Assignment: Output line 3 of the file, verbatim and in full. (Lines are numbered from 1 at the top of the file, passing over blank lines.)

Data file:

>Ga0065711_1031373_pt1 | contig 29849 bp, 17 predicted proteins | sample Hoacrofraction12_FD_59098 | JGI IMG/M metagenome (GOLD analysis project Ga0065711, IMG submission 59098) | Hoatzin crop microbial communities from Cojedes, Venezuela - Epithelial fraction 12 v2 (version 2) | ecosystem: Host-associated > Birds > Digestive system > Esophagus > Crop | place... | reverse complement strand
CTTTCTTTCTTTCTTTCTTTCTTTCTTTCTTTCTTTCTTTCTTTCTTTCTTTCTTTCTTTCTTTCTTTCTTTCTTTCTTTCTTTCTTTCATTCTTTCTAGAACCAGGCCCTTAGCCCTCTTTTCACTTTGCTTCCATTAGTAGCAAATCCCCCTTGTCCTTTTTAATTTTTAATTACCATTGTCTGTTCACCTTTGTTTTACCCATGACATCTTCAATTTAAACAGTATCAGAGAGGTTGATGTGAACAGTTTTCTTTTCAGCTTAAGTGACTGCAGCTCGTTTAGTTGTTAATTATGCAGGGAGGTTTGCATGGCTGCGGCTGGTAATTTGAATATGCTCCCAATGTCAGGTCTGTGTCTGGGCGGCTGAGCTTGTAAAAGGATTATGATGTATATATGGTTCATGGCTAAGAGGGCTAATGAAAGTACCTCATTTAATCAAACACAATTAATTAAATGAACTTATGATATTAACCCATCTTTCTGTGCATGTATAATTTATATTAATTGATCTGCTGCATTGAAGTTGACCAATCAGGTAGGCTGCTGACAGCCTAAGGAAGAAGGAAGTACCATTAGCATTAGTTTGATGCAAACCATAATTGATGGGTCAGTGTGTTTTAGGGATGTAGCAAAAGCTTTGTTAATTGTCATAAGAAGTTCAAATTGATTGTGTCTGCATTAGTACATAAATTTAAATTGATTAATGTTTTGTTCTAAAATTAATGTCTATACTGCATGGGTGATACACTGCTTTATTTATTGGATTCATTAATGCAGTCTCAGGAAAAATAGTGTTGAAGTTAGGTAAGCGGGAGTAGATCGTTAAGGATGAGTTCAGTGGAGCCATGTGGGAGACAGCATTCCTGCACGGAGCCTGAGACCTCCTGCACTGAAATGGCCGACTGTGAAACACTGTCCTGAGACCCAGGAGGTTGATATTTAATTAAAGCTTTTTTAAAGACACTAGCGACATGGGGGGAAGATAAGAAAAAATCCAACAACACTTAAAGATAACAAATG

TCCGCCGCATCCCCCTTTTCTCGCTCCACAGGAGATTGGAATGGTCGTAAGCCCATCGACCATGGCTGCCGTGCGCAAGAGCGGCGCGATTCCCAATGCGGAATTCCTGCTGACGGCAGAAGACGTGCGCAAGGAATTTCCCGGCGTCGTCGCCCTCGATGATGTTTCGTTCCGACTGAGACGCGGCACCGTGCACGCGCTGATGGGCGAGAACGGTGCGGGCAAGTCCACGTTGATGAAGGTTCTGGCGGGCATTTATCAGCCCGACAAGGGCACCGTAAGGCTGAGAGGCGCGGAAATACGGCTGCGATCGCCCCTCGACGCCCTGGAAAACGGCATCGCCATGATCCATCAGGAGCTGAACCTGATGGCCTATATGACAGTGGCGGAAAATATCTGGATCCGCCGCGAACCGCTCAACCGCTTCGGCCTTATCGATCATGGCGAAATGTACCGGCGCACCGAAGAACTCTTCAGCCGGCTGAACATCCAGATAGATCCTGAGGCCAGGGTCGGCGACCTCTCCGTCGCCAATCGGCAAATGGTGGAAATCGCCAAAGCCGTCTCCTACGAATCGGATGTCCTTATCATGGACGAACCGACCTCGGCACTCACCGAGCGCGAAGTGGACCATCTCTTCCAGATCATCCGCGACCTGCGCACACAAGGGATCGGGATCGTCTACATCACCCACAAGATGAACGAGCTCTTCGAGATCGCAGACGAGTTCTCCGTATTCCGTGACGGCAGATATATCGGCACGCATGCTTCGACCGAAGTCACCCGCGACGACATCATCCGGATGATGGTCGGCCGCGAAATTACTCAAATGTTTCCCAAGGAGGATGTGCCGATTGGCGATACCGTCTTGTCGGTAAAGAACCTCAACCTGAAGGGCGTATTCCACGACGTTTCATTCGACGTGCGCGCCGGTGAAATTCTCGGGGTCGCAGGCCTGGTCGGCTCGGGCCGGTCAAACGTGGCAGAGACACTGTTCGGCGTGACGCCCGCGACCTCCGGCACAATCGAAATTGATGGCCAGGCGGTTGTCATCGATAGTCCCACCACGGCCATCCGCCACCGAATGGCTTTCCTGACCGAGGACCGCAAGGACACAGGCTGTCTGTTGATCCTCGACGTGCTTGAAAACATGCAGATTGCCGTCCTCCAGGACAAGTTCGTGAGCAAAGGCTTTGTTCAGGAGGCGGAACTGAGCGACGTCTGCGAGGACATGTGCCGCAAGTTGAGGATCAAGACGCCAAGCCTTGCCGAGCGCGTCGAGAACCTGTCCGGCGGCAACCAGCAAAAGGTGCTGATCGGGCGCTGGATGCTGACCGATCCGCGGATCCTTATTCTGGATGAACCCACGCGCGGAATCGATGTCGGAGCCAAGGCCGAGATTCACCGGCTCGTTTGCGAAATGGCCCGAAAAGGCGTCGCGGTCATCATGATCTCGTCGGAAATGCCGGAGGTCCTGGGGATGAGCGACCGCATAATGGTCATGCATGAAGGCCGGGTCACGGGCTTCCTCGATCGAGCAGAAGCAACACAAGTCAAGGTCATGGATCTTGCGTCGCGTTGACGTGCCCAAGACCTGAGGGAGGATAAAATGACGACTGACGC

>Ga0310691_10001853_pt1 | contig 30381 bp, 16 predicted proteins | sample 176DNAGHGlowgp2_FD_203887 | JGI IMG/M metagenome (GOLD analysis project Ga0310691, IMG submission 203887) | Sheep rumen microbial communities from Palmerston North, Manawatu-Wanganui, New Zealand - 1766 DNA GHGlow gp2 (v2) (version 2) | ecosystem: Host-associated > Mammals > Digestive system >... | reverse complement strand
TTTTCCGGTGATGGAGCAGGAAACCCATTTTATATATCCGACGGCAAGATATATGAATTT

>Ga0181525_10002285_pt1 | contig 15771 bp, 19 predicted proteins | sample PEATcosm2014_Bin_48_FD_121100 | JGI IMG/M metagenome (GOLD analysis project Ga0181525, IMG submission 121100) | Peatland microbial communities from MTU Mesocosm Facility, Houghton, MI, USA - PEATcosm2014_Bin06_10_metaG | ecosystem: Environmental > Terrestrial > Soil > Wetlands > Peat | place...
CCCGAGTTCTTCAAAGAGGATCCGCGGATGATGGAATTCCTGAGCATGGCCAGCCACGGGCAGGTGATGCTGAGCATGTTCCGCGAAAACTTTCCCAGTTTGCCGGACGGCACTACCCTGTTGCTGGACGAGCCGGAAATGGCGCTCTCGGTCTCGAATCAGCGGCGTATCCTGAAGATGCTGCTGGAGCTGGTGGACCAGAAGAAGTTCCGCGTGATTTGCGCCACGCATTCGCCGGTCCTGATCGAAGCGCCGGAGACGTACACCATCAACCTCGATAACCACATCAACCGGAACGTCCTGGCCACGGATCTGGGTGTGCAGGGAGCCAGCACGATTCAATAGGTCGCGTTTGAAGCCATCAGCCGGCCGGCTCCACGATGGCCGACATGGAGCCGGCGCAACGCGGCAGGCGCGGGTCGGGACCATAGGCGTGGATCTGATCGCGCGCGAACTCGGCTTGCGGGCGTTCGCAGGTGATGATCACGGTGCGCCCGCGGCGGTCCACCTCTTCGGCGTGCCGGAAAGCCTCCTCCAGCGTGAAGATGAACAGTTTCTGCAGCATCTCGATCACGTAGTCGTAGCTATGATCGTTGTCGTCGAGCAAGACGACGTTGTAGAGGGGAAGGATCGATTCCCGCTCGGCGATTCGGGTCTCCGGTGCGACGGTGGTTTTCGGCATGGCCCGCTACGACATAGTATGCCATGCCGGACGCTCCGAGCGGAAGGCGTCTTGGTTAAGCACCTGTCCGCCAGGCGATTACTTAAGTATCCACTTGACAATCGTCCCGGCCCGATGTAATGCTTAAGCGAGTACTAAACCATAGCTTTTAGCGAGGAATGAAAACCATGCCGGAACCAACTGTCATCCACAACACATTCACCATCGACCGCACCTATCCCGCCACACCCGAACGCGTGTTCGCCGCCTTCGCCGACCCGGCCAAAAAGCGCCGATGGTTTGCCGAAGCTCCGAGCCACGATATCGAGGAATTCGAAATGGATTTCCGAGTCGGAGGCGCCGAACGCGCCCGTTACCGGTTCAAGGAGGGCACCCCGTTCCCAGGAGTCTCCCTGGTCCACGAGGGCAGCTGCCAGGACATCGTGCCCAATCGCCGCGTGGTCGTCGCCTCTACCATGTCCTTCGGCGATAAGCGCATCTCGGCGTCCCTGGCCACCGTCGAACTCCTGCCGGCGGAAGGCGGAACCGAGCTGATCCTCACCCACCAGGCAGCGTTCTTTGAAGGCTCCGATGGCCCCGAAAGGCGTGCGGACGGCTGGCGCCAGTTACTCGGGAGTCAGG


TCCGCCGCATCCCCCTTTTCTCGCTCCACAGGAGATTGGAATGGTCGTAAGCCCATCGACCATGGCTGCCGTGCGCAAGAGCGGCGCGATTCCCAATGCGGAATTCCTGCTGACGGCAGAAGACGTGCGCAAGGAATTTCCCGGCGTCGTCGCCCTCGATGATGTTTCGTTCCGACTGAGACGCGGCACCGTGCACGCGCTGATGGGCGAGAACGGTGCGGGCAAGTCCACGTTGATGAAGGTTCTGGCGGGCATTTATCAGCCCGACAAGGGCACCGTAAGGCTGAGAGGCGCGGAAATACGGCTGCGATCGCCCCTCGACGCCCTGGAAAACGGCATCGCCATGATCCATCAGGAGCTGAACCTGATGGCCTATATGACAGTGGCGGAAAATATCTGGATCCGCCGCGAACCGCTCAACCGCTTCGGCCTTATCGATCATGGCGAAATGTACCGGCGCACCGAAGAACTCTTCAGCCGGCTGAACATCCAGATAGATCCTGAGGCCAGGGTCGGCGACCTCTCCGTCGCCAATCGGCAAATGGTGGAAATCGCCAAAGCCGTCTCCTACGAATCGGATGTCCTTATCATGGACGAACCGACCTCGGCACTCACCGAGCGCGAAGTGGACCATCTCTTCCAGATCATCCGCGACCTGCGCACACAAGGGATCGGGATCGTCTACATCACCCACAAGATGAACGAGCTCTTCGAGATCGCAGACGAGTTCTCCGTATTCCGTGACGGCAGATATATCGGCACGCATGCTTCGACCGAAGTCACCCGCGACGACATCATCCGGATGATGGTCGGCCGCGAAATTACTCAAATGTTTCCCAAGGAGGATGTGCCGATTGGCGATACCGTCTTGTCGGTAAAGAACCTCAACCTGAAGGGCGTATTCCACGACGTTTCATTCGACGTGCGCGCCGGTGAAATTCTCGGGGTCGCAGGCCTGGTCGGCTCGGGCCGGTCAAACGTGGCAGAGACACTGTTCGGCGTGACGCCCGCGACCTCCGGCACAATCGAAATTGATGGCCAGGCGGTTGTCATCGATAGTCCCACCACGGCCATCCGCCACCGAATGGCTTTCCTGACCGAGGACCGCAAGGACACAGGCTGTCTGTTGATCCTCGACGTGCTTGAAAACATGCAGATTGCCGTCCTCCAGGACAAGTTCGTGAGCAAAGGCTTTGTTCAGGAGGCGGAACTGAGCGACGTCTGCGAGGACATGTGCCGCAAGTTGAGGATCAAGACGCCAAGCCTTGCCGAGCGCGTCGAGAACCTGTCCGGCGGCAACCAGCAAAAGGTGCTGATCGGGCGCTGGATGCTGACCGATCCGCGGATCCTTATTCTGGATGAACCCACGCGCGGAATCGATGTCGGAGCCAAGGCCGAGATTCACCGGCTCGTTTGCGAAATGGCCCGAAAAGGCGTCGCGGTCATCATGATCTCGTCGGAAATGCCGGAGGTCCTGGGGATGAGCGACCGCATAATGGTCATGCATGAAGGCCGGGTCACGGGCTTCCTCGATCGAGCAGAAGCAACACAAGTCAAGGTCATGGATCTTGCGTCGCGTTGACGTGCCCAAGACCTGAGGGAGGATAAAATGACGACTGACGC